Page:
My abbreviated course on the Civil War has hit the ground running in the last two weeks. This time around I am using Louis Masur’s brief history of the war and Reconstruction and so far it is working out well. I tend to look for a concise narrative that I can supplement in various ways. For their first supplemental reading I had students read an essay by Charles Dew based on his book, Apostles of Disunion: Southern Secession Commissioners and the Causes of the Civil War.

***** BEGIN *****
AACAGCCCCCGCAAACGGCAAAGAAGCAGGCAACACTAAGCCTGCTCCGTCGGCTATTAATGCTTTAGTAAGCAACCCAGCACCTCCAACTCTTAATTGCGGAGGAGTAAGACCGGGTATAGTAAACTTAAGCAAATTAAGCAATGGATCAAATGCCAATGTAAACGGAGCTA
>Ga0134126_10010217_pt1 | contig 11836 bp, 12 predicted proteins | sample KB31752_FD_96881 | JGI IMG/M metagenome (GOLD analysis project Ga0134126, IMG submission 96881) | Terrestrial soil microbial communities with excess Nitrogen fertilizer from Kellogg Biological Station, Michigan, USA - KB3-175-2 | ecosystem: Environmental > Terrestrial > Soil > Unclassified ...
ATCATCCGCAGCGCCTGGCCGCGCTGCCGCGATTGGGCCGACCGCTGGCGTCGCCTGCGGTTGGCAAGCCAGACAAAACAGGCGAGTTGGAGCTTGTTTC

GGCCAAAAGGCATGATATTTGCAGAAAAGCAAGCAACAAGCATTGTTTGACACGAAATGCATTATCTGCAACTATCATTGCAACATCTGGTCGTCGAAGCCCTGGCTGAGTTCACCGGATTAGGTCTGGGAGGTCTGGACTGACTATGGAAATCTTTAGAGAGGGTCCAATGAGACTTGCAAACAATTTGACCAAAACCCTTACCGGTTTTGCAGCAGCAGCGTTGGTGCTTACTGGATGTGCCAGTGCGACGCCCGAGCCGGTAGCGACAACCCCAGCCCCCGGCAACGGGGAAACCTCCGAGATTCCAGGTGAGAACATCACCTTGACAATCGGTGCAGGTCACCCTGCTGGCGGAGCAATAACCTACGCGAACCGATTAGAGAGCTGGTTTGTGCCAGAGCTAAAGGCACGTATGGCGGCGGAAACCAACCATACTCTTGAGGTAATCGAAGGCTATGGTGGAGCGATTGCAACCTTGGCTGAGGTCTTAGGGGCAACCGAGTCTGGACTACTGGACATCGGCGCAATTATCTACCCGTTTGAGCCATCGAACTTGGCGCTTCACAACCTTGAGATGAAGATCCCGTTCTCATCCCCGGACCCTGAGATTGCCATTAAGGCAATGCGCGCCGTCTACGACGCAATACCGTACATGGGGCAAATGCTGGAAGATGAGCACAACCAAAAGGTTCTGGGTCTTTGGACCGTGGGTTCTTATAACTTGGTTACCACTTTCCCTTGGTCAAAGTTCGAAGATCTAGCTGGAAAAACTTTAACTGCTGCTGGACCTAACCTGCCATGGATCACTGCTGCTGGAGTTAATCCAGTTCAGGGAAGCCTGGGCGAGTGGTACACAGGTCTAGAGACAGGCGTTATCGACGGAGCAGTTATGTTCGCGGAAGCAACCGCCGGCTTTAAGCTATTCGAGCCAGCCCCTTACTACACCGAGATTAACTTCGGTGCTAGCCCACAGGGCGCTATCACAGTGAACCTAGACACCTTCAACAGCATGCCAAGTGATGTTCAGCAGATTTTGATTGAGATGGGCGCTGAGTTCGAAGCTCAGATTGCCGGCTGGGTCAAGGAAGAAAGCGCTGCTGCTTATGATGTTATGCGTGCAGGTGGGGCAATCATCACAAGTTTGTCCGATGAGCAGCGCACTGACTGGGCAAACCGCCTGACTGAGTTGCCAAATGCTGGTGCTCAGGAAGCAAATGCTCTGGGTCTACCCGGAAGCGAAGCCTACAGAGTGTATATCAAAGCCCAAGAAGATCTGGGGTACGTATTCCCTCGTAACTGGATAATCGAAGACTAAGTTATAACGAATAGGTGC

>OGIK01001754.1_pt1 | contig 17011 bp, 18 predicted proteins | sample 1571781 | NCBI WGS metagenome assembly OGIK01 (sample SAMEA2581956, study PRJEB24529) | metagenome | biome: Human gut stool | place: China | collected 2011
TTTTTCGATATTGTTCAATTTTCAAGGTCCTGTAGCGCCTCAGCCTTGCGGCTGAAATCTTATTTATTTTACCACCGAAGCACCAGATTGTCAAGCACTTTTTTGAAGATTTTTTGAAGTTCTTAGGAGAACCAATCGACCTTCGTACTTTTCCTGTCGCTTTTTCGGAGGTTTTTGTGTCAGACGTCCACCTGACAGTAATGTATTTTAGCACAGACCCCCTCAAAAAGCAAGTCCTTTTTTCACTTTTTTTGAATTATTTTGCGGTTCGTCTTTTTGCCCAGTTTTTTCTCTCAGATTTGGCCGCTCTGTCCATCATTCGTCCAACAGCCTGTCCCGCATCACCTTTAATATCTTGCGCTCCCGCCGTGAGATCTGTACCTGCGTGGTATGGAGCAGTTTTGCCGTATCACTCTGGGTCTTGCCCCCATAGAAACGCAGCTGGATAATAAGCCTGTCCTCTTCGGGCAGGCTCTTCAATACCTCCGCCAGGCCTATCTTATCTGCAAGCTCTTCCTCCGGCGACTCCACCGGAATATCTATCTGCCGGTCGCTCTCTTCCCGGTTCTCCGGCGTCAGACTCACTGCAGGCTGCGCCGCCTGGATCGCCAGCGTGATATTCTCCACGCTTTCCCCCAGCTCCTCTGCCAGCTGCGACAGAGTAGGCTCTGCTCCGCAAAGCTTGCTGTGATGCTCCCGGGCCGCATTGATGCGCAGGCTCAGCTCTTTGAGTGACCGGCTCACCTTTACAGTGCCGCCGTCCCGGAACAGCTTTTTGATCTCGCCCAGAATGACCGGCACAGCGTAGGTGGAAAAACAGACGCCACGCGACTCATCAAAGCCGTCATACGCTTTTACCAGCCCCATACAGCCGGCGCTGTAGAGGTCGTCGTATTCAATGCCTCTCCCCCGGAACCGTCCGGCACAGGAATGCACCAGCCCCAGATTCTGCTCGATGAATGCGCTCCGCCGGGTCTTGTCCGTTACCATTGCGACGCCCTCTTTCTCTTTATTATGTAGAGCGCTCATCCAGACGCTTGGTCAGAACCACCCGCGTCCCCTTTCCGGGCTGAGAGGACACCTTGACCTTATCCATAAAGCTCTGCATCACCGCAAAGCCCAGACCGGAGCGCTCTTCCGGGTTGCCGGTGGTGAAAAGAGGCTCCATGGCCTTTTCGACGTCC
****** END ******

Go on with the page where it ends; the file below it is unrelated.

It’s an ideal reading for high school students. The argument is concise, easy to follow, and the subject matter couldn’t be more conducive to a seminar discussion. And we did, indeed, have a dynamite discussion earlier today. Students thought that Dew’s commissioners helped to answer an important question regarding why the Deep South states interpreted Lincoln’s election as an immediate threat. At the same time they struggled with the content of their speeches and editorials. As they discussed the article further I realized that the difficulty has to do with how history students tend to think about the institution of slavery. They think about it primarily in abstract terms with an understanding that life could be incredibly violent and sad. Few survey classes have the time to dig into the complexity of the master-slave relationship or examine the day-to-day lives of slaves. What they miss, unfortunately, is the extent to which slavery was intertwined with assumptions concerning race. Continue reading “Why Charles Dew’s Secessionist Commissioners Matter 150 Years Later”